4th Annual Meeting of the International Multisensory Research Forum
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Erin Hayes

Audiovisual speech perception in children: Neurophysiologic underpinnings
Poster

Erin Hayes
Communication Sciences and Disorders, Northwestern Univversity

Trent Nicol
Communication Sciences and Disorders, Northwestern University

Nina Kraus
Communication Sciences and Disorders; Neurobiology and Physiology; Otolaryngology, Northwestern University

     Abstract ID Number: 116
     Full text: Not available
     Last modified: May 20, 2003

Abstract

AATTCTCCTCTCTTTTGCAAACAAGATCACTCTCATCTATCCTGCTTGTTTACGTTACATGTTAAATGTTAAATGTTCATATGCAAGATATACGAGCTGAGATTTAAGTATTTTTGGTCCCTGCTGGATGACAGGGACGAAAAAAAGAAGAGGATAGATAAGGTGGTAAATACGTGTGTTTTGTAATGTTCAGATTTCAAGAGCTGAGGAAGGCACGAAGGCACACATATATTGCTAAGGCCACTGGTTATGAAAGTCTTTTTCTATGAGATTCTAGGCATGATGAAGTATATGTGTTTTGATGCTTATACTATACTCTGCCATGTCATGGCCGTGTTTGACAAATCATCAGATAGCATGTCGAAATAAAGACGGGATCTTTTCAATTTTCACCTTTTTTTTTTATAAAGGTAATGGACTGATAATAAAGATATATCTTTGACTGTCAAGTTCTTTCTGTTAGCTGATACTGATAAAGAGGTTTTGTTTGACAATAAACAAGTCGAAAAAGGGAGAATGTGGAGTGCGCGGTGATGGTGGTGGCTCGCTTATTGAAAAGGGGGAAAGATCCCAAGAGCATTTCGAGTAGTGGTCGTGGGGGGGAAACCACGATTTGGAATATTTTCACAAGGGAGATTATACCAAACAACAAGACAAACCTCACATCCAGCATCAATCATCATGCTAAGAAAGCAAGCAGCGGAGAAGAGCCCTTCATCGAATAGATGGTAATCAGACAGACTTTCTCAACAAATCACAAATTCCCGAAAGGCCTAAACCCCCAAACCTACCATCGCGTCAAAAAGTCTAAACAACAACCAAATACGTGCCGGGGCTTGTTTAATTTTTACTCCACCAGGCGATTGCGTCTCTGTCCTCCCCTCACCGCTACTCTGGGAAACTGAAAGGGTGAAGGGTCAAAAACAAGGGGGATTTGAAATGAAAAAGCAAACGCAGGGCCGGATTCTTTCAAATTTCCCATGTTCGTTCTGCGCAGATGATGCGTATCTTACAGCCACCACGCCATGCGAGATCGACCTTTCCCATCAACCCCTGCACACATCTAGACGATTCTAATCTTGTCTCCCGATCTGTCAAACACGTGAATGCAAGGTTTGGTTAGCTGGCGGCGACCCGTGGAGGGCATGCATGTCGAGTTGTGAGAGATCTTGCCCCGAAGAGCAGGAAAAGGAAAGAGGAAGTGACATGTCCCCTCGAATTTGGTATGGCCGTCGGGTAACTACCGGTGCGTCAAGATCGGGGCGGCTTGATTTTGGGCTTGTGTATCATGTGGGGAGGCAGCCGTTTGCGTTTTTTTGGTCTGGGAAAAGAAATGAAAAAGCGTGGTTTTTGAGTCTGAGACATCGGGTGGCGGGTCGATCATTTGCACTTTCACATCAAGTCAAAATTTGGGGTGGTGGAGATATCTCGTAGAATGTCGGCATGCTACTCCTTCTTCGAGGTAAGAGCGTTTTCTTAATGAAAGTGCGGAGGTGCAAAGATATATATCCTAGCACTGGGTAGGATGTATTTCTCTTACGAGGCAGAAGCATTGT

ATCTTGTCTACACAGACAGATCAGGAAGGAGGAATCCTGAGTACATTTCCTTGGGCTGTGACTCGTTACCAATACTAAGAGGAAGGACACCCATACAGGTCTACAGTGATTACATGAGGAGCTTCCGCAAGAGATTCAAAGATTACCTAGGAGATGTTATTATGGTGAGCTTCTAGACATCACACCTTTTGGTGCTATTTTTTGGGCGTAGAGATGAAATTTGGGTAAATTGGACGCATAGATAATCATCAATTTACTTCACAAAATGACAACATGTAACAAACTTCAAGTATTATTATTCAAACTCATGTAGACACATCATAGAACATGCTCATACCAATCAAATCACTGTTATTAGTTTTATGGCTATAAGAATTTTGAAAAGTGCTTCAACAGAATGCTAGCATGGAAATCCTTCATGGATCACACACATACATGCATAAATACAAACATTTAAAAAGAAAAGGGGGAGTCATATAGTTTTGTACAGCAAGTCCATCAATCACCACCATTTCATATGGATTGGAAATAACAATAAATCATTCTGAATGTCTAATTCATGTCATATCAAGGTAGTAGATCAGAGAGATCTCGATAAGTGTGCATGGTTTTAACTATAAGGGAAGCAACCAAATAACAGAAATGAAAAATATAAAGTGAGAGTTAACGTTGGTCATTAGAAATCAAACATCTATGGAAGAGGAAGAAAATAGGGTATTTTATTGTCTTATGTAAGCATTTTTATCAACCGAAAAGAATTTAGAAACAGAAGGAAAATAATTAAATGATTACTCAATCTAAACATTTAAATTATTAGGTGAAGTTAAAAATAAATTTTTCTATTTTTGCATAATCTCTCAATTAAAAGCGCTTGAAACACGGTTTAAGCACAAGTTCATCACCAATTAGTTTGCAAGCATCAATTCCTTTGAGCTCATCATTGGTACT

tú?AQ| of this study is to characterize the relationships between audiovisual speech perception and the underlying neurophysiology in children (9-13 years old). Perceptual and neurophysiologic data are simultaneously collected from children while they are presented with auditory, visual, and bimodal speech. The stimuli are naturally produced /di/, /bi/ and /gi/ (Bernstein L.E., 1991). Auditory stimuli are presented in free field in quiet and background noise, and visual stimuli are synchronously presented on a computer monitor. Children are instructed to press a button for /di/, /gi/, or /bi/ as quickly as they can to indicate what they hear. Auditory, visual and audiovisual evoked potential responses are sorted by the perceptual response for each trial paradigm: "enhancement" and "McGurk". Enhancement is a measure of interaction of congruent audiovisual stimuli compared to auditory- and visual-alone stimuli. The McGurk measure is a similar comparison for an incongruent audio-visual pairing. The relationships between perception, reaction time and neurophysiology of the stimuli are characterized. Furthermore, relationships between the neurophysiologic responses and a previously developed battery of psychophysical and brainstem and cortical neurophysiology are examined for each individual child (Kraus, N. et al., 1999). This research is supported by NIH 5T32-DC00015-20.


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